You can verify that an app agent is reporting to the Controller from the Tiers & Nodes list in the Controller UI (see Tiers and Nodes) or from the AppDynamics Agents page under the gear icon (see Manage App Agents).
In the Tiers & Nodes pages, for instance, the App Agent Status column indicates the agent connectivity with a green arrow icon for active, connected agents, or a red down arrow for a agent that has been previously recognized but not currently connected.
If the agent is not reporting to the Controller, see troubleshooting information:
If traffic is not being properly correlated between tiers, make sure that any network components (such as load balancers or routers) that sit between monitored nodes need to preserve the AppDynamics correlation header from HTTP traffic.
Each AppDynamics agent has multiple communication channels for different purposes that initiate connections to the Controller independently at different time intervals.
The following table shows the types of information that are collected by an application agent and sent to the Controller.
|Server Request GUID||A unique GUID identifying a request, known as a Business Transaction, in the form of "xxxxxxxx-xxxx-xxxx- xxxx-xxxxxxxxxxxx" where the x's are lowercase hexadecimal digits.|
|Application Entry Points||Transaction entry points are identified among various frameworks and technologies. This includes Servlet URIs, Strut Action and Method name, Spring Bean Name and Method Name, JMS queue destination or listener name, Web Service/WCF action/operation name, PHP Virtual Name, and more.|
|Application Exit Points||Transaction exit points are identified among various frameworks and technologies. This includes: HTTP URL end points, JMS queue/destination, type, and vendor; database URL endpoint and vendor/version, web service Service Name, cache name and URL endpoint.|
|Performance Metrics||In general, for each monitored metric in AppDynamics, a response time, call rate, and error rate are collected. Each of these metrics also have an automatic baseline derived for each respective metric value.|
|Thread Stack Traces||Code level method execution metrics that comprise the application request are collected. This data includes the class and method that executed and the line number within the source code. Note that less than 5% of transactions will have stack traces collected. Errors/Exceptions Exception and stack trace of error data will be collected.|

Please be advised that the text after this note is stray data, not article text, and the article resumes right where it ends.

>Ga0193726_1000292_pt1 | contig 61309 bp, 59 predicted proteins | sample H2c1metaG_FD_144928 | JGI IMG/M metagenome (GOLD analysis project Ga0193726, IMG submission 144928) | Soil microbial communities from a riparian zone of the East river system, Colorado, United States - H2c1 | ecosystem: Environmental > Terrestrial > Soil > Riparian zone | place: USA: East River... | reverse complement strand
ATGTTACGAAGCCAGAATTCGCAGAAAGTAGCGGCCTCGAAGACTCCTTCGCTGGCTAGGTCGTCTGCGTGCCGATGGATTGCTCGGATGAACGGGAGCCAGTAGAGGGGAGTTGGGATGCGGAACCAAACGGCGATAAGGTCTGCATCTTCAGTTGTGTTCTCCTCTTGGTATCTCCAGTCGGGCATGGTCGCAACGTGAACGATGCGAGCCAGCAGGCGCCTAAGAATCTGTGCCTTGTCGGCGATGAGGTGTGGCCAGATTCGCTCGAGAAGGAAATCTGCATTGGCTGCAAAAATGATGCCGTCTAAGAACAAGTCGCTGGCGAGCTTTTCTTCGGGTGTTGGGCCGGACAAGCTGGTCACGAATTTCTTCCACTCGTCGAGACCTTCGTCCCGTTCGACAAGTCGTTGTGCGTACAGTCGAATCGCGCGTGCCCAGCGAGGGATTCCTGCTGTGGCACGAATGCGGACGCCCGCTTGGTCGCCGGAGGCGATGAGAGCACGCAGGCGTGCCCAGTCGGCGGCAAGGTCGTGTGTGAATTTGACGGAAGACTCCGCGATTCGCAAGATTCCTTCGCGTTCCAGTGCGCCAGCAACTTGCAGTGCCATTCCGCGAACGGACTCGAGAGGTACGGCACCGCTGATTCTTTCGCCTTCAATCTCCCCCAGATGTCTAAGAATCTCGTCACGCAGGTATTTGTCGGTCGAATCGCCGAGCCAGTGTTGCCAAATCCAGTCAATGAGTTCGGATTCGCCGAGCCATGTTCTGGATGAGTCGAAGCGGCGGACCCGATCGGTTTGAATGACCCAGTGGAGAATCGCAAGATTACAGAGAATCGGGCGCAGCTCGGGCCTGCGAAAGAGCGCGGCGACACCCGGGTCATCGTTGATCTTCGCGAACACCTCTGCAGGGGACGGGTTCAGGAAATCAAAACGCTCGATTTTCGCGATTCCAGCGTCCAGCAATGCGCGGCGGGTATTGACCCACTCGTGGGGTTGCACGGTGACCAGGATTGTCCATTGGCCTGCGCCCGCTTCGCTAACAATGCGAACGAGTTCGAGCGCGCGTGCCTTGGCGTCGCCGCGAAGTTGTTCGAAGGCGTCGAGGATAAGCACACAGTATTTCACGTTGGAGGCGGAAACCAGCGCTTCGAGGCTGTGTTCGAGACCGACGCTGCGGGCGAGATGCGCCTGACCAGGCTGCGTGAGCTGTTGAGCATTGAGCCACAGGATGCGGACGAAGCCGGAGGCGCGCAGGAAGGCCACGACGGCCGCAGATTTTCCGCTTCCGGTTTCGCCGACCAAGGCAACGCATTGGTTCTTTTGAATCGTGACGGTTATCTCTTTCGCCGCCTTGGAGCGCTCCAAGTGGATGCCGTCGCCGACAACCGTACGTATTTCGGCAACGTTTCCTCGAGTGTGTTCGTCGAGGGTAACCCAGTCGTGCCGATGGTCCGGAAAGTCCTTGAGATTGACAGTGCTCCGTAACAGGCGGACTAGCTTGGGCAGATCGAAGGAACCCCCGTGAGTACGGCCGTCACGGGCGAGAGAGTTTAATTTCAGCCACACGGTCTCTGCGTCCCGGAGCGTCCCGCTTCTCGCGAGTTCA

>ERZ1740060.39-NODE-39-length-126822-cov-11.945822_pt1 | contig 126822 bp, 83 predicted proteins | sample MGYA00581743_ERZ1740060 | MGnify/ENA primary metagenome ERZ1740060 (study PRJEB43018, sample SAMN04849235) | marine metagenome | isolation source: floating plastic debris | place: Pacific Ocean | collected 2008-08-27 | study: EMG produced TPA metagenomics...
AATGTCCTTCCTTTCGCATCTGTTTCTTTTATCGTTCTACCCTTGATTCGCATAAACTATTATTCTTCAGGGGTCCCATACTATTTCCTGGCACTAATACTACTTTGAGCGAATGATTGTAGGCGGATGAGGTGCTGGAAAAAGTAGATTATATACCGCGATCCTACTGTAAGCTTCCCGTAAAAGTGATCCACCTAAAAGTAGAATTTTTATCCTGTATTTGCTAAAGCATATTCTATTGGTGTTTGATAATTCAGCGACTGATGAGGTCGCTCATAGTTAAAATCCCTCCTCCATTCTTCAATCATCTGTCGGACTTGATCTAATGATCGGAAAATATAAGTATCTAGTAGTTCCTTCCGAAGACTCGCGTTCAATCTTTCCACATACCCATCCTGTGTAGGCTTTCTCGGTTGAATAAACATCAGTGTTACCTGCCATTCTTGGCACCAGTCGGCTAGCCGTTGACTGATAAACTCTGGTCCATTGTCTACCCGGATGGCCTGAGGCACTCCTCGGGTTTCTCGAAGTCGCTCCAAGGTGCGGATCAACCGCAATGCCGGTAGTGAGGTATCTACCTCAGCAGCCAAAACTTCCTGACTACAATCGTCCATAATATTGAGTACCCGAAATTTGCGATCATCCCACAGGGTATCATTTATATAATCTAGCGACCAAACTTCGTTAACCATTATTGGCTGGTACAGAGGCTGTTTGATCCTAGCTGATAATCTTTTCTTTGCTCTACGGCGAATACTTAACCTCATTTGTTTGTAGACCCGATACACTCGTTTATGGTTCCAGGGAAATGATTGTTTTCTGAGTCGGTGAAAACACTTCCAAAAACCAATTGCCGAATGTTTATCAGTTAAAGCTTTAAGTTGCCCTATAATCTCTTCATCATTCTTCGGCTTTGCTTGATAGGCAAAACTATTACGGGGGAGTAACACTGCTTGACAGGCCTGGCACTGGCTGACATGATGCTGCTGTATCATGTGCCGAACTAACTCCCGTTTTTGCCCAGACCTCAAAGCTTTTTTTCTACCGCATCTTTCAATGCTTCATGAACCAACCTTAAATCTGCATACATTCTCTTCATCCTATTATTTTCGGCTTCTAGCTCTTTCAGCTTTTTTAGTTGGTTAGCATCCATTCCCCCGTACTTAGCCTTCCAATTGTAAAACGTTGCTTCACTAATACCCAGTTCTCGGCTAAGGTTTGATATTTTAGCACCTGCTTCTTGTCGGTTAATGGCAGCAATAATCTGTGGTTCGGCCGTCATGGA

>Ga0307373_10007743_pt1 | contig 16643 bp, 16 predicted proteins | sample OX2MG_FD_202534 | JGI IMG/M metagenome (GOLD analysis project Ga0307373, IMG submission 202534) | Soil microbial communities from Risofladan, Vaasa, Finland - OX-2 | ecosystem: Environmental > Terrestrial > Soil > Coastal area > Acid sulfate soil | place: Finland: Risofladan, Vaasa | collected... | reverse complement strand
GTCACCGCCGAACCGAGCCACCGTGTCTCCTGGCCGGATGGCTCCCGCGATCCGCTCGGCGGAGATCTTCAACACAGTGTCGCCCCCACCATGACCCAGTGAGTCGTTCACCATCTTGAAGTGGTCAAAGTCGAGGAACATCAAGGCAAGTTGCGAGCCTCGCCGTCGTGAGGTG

|SQL Query Values||If assigned with administrative permissions, SQL query variables within a query can be enabled, collected, and viewed. Note that the parameter data is collected for less than 5% of transactions. Configuration changes are logged in an audit log that is available for security review.|
|Data Collectors||If assigned with administrative permissions, data in the form of HTTP values or method payload can be collected and viewed. Note that a specific data collectors and code payload accessors require explicit configuration to be collected. Also, data is collected for less than 5% of transactions. Configuration changes are logged in an audit log that is available for security review.|
|Hostname||The DNS hostname of the machine (virtual/physical) from where the agent is installed and reporting monitoring data.|
|IP Address Internet Protocol (IP)|
IP Address Internet Protocol (IP) address of the machine (virtual/physical) from where the agent is sending monitoring data.
|CPU Usage||The value of CPU that is consumed on the monitored machine/virtual machine.|
|Memory Usage||The value of physical memory that is consumed on the monitored/virtual machine.|
|Network I/O Usage||The value of network I/O that is consumed on the monitored machine/virtual machine.|
|Disk I/O Usage||The value of disk I/O that is consumed on the monitored machine/virtual machine.|
JVM Heap Usage, JVM Memory Pools Settings, Garbage Collection performance, JVM System/Start-up Options, MBean metric values (e.g., connection pool names and metric values, such as active connections, maximum connections, etc)